If your goat is scared, it may wag its tail, but it’s often accompanied by signs such as a sudden refusal to move. 

If your goat is happy, you’ll still see a wagging tail. 

Learn more about how goats show affection in our article.

However, check out the animal’s ears. 

When your goat has its ears perked and pointing forward, it’s a good sign your goat is pleased at the moment. 

The key to figuring out why your goat is wagging its tail is to take careful note of its overall body language. 

Why Do Younger Goats Wag Their Tails? 

Adult goat tail wagging and kid tail wagging share many of the same causes. 

Baby goats may wag their tails when they’re happy, excited, upset, afraid, or bothered by bugs.

Related: Can you put flea collars on goats?

However, you won’t notice baby goats in heat since the goats need to mature first. 

Still, you might see a baby goat using its tail to spread its scent. 

This occurs for a few different reasons. 

For one, mother goats use their scent to identify and find their kids, so spreading the kid’s scent helps make this easier. 

Additionally, while goats are rather social animals, they don’t like to see their kids feeding off other goats. 

So, baby goats’ scents often come with possessiveness among the herd if you have multiple goats. 

What Does It Mean When a Goat’s Tail Is Up?

If you notice your goat is skipping along with its tail up but not wagging, it’s a really good sign!

Healthy goats tend to have perked ears and tall tails. 

A high tail is an indicator your goat is happy and healthy.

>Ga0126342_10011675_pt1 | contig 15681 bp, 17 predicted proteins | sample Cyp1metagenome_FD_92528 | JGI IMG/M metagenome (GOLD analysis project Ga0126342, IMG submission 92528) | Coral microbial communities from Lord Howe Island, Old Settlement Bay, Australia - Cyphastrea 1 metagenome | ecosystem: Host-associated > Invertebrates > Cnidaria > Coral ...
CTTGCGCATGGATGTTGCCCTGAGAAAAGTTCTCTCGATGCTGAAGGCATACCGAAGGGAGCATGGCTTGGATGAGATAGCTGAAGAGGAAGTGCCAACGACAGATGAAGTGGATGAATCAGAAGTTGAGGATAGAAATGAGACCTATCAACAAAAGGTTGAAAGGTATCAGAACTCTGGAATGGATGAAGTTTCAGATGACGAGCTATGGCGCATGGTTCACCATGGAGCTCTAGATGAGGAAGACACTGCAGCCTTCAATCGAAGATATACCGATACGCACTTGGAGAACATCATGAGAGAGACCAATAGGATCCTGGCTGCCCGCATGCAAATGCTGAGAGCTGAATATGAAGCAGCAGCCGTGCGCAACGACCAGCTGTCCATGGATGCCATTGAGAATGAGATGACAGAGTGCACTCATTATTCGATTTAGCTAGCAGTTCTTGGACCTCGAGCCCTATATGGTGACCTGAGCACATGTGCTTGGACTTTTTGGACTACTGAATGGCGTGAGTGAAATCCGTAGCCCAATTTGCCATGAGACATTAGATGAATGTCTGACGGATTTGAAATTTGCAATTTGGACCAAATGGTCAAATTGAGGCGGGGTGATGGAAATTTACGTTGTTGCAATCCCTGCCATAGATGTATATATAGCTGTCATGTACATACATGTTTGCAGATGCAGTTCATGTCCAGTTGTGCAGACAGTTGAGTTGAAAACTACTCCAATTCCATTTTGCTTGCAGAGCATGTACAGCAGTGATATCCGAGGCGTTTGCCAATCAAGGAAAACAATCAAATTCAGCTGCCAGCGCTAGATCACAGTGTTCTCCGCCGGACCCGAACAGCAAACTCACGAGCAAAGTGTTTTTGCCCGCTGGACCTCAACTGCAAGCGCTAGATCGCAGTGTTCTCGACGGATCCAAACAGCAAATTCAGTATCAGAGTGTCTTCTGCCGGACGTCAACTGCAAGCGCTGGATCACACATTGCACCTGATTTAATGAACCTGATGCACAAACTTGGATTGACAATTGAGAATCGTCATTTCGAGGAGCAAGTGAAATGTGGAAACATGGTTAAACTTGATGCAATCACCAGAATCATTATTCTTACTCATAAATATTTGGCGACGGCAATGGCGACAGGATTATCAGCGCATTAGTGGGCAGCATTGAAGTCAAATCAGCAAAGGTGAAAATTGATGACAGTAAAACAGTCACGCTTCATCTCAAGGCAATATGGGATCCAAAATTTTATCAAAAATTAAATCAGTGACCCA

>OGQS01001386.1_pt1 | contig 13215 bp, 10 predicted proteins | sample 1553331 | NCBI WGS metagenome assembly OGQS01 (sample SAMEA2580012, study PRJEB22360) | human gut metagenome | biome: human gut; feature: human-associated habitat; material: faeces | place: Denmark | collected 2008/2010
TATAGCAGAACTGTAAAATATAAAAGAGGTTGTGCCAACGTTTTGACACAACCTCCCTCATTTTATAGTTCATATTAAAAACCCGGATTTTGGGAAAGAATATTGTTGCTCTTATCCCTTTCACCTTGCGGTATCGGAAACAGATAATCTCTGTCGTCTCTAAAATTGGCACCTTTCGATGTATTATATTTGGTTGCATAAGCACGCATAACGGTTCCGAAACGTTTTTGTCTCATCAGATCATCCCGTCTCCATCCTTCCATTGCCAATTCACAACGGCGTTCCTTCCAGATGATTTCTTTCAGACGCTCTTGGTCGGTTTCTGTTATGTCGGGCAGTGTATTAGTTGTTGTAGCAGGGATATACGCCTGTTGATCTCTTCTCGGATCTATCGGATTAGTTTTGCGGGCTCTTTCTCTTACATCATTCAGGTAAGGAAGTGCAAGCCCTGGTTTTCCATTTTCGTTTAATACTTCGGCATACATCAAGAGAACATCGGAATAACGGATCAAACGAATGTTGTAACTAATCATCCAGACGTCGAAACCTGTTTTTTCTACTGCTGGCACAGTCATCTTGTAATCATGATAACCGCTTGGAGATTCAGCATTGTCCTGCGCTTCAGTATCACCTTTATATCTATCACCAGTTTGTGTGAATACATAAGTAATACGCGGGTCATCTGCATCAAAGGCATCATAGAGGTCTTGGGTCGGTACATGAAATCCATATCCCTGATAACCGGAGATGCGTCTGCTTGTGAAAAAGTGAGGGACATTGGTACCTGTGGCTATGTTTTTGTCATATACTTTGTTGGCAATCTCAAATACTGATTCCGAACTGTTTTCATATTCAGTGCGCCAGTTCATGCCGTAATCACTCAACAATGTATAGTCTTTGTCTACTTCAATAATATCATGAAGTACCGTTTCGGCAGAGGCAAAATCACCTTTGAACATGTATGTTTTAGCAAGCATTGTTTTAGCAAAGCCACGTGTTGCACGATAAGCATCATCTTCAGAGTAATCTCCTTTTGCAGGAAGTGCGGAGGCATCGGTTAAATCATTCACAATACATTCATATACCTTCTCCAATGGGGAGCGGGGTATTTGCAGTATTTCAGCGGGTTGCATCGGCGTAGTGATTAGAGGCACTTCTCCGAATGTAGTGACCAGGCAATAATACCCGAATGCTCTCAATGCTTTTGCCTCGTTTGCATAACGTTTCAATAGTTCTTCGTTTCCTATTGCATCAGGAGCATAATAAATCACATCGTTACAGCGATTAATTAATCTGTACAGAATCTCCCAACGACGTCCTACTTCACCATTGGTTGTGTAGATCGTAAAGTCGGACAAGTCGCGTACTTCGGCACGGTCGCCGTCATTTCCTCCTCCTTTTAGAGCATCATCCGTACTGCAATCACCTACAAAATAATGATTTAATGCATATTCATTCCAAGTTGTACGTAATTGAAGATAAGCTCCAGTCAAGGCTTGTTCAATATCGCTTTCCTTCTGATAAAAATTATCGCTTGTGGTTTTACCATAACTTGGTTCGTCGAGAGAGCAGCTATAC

On the contrary, if you notice your goat has a drooping tail and dipped ears, it’s a good idea to take a moment to assess and figure out what’s wrong.

A big concern is taking your goat to a vet to get checked out if this behavior persists. 

Goats may let their ears and tails droop when they’re unwell. 

Why Do Goats Wag Their Tails When They Eat? 

As we mentioned before, goats wag their tails when they’re happy or excited. 

Like many other animals, dinnertime can cause excitement or happiness among your goats.  

As we’ve covered, your goats may express this excitement and happiness by wagging their tails. 

How useful was this post?

Click on a star to rate it!

We are sorry that this post was not useful for you!

Let us improve this post!

Tell us how we can improve this post?



Growing up amidst the sprawling farms of the South, Wesley developed a profound connection with farm animals from a young age. His childhood experiences instilled in him a deep respect for sustainable and humane farming practices. Today, through Farmpertise.com, Wesley shares his rich knowledge, aiming to inspire and educate others about the joys and intricacies of rural life.

Advertiser Disclosure

We are reader-supported and may earn an affiliate commission when you buy through links on our website. To be 100% clear, you should assume that we will earn a commission on any product you purchase after clicking on links or images on this website.

Our affiliate partners include but are not limited to Amazon.com.

In addition, we generate revenue through advertisements within the body of the articles you read on our site.

Although we only recommend products that we feel are of the best quality (which we may or may not have personal experience with) and represent value for money, you should be aware that our opinions can differ.

A product we like and recommend may not be suitable for your unique goals. So always be sure to do your due diligence on any product before you purchase it.